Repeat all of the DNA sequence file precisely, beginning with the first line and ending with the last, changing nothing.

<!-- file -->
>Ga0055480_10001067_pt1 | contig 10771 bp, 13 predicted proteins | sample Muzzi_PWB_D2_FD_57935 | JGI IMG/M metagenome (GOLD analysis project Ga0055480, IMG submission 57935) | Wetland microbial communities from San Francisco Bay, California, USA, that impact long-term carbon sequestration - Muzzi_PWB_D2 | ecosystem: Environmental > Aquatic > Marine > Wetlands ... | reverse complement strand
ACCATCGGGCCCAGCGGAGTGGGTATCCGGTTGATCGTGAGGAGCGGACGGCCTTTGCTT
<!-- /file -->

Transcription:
>Ga0055480_10001067_pt1 | contig 10771 bp, 13 predicted proteins | sample Muzzi_PWB_D2_FD_57935 | JGI IMG/M metagenome (GOLD analysis project Ga0055480, IMG submission 57935) | Wetland microbial communities from San Francisco Bay, California, USA, that impact long-term carbon sequestration - Muzzi_PWB_D2 | ecosystem: Environmental > Aquatic > Marine > Wetlands ... | reverse complement strand
ACCATCGGGCCCAGCGGAGTGGGTATCCGGTTGATCGTGAGGAGCGGACGGCCTTTGCTT